Tuesday, 28 February 2017

How do we do it?

The topic of this post came to me after I was on the phone with a fellow hockey Mom today. We were talking about what we were keeping busy with that morning and of course calving came up. We are in the thick of calving right now. Between 6 and 10 am this morning we had six calves!

I mentioned that in addition to chores lately I've had a couple of calves to help everyday. There is always the odd one that doesn't get sucking right away and it is crucial that they get colostrum within the first four hours of life. She asked me how I manage that with the kids? I didn't really know how to answer the question right away! I just do.

Another reason I thought to write this post was because of a conversation we had with some friends a couple weekends ago. They made the comment that they could not do all that we do with our kids. Meaning chores on a daily basis, taking them along to whatever it is we are currently doing on the farm that day, checking pastures, fieldwork, tagging calves, processing cows/calves and the list goes on and on.

So these comments and questions made me think...

How do we do it?

We really have no choice. Here on our particular farm, it takes ALL of us to make our world go around. All hands on deck. That's just the way we roll. Our kids have been coming to the barn quite literally since they were born. Our youngest is two. I remember when she was just days old (born on January 9), bundling her up in a carrier and blanket, putting one of my husband's coats on over top of her to trudge out to the barn.

This time of year when we are calving, the barn is not particularly a safe place for kids... that being said, there are dangers year round on the farm. I have been known to use many different methods of containment to keep our kids out of the road.

Strollers (the bigger the wheels, the better), old high chairs, mangers...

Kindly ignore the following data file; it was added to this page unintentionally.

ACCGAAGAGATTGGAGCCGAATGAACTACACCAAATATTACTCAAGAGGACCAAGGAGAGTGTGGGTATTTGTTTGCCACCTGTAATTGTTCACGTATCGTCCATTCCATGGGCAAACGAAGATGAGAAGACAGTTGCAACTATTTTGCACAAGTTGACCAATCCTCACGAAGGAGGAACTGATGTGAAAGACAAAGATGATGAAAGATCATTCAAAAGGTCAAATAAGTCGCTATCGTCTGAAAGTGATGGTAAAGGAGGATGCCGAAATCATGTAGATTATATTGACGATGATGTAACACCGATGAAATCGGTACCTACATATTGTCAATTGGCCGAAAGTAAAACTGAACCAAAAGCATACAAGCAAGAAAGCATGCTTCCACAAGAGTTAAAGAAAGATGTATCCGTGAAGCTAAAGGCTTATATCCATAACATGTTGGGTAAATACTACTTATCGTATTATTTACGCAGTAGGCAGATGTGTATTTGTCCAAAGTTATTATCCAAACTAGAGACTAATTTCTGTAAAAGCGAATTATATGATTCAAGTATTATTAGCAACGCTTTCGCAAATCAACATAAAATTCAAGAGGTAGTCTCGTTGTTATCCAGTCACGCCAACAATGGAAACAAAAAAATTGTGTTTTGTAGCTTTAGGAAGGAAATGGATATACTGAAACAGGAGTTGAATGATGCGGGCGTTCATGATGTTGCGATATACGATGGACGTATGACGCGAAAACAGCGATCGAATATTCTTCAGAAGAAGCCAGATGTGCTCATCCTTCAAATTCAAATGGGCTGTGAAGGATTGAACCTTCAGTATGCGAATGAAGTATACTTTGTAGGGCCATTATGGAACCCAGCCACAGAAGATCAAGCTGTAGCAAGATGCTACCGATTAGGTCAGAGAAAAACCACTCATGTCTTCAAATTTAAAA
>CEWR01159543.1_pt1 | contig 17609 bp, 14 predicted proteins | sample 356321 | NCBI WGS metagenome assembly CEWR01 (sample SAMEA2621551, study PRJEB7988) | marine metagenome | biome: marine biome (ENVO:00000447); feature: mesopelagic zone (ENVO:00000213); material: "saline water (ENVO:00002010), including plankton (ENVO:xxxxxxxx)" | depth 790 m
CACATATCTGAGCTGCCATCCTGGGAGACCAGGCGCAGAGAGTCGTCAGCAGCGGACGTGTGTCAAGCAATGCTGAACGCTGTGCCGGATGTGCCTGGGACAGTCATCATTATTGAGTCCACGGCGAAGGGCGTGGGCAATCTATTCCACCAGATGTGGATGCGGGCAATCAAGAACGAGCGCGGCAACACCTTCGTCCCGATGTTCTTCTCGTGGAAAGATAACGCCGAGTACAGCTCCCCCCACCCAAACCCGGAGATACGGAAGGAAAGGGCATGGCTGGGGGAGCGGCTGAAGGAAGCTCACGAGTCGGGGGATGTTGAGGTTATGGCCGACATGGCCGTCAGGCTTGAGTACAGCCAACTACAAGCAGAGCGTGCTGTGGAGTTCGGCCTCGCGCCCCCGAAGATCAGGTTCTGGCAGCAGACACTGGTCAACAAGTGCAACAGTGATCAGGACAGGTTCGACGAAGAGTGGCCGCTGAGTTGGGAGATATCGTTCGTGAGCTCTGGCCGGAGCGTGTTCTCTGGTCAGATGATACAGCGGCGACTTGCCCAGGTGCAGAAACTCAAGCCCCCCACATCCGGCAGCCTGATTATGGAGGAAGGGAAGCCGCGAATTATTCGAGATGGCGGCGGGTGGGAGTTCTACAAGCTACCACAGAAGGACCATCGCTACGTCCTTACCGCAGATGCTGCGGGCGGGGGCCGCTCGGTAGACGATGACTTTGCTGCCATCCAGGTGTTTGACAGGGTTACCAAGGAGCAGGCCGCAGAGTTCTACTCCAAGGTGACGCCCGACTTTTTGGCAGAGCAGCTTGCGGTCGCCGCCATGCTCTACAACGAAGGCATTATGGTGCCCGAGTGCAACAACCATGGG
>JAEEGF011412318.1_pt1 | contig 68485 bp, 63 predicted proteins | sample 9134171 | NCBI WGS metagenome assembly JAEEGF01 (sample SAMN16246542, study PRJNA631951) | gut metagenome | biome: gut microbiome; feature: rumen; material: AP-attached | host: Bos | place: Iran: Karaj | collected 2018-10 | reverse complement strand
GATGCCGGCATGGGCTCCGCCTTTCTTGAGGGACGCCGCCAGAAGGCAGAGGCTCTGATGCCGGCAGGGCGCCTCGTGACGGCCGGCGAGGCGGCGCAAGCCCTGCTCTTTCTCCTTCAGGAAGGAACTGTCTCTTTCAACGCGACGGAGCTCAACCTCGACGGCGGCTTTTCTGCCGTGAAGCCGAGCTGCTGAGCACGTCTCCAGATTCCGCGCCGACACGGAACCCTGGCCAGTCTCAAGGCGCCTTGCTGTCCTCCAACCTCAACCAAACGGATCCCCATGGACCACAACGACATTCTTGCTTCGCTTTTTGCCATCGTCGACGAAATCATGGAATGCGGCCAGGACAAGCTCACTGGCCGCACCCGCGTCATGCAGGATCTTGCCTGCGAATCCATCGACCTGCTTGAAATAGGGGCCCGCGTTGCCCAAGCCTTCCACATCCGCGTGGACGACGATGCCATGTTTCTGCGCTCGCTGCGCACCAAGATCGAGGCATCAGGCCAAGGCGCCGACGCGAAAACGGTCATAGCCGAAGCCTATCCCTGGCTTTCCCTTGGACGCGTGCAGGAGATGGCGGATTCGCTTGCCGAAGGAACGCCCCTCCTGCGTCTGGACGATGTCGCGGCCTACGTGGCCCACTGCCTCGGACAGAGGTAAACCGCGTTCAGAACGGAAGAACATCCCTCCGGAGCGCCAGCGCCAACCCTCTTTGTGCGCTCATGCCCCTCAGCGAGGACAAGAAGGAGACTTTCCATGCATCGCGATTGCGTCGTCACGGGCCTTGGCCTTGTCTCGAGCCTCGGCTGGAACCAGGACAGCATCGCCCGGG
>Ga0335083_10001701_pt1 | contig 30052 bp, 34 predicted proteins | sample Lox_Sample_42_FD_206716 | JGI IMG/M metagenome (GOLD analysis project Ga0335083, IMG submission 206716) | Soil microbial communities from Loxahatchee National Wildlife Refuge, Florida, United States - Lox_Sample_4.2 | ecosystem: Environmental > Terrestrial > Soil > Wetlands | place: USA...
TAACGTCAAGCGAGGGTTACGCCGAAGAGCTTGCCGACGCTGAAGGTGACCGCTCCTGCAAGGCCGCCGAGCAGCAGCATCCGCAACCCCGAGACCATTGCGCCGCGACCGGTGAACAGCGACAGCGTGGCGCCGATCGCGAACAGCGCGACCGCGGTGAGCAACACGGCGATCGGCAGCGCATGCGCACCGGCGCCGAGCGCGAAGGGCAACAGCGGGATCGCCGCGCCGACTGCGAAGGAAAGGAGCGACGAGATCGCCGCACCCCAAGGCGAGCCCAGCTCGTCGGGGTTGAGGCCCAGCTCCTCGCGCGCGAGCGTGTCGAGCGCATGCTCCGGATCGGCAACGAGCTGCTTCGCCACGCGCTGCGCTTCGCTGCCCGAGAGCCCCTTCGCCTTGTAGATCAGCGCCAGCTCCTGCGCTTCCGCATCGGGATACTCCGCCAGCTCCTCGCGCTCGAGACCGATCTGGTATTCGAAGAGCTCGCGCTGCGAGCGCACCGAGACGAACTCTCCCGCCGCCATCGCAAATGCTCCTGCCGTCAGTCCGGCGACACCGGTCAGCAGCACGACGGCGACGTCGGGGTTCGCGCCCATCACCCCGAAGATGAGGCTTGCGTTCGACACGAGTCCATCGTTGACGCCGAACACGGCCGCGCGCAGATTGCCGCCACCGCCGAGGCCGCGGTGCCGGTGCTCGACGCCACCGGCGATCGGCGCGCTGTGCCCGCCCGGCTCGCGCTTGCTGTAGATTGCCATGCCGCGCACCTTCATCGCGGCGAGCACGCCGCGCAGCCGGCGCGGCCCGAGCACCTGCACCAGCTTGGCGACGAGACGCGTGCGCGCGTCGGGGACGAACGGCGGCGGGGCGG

Our kids grow up knowing what they can and can't do in the barn. I'm not saying that they don't ever do things they shouldn't, because they do. But they are learning common sense on the fly. This Momma also has eyes in the back of her head.

Either the kids follow us around and do what we are doing (forking hay, filling pails with grain, gathering eggs, filling water pails, etc.) OR they play. They is lots of space in our barn for the kids to run and play out harms way. This time of year the cold weather can also be a bit of an issue. Our barn is quite warm all winter. We have to keep it warm with all the cows, horses, pigs and chickens so that the water doesn't freeze. So quite often our kids have no toques or mitts on inside the barn. Or else they are riding in the tractor feeding cows and it's warm in there too!

If we did not tag along with my farmer and help with what's going on, we would not see him very much. Plus the things our kids are learning along the way are so valuable. It is very important to me that our kids know where their food comes from and that they do not become removed from the farm. Whether or not they choose a farming career or a career in Ag, they will take with them all the lessons that are only learnt on the farm.

I believe we can do anything we put our minds to.


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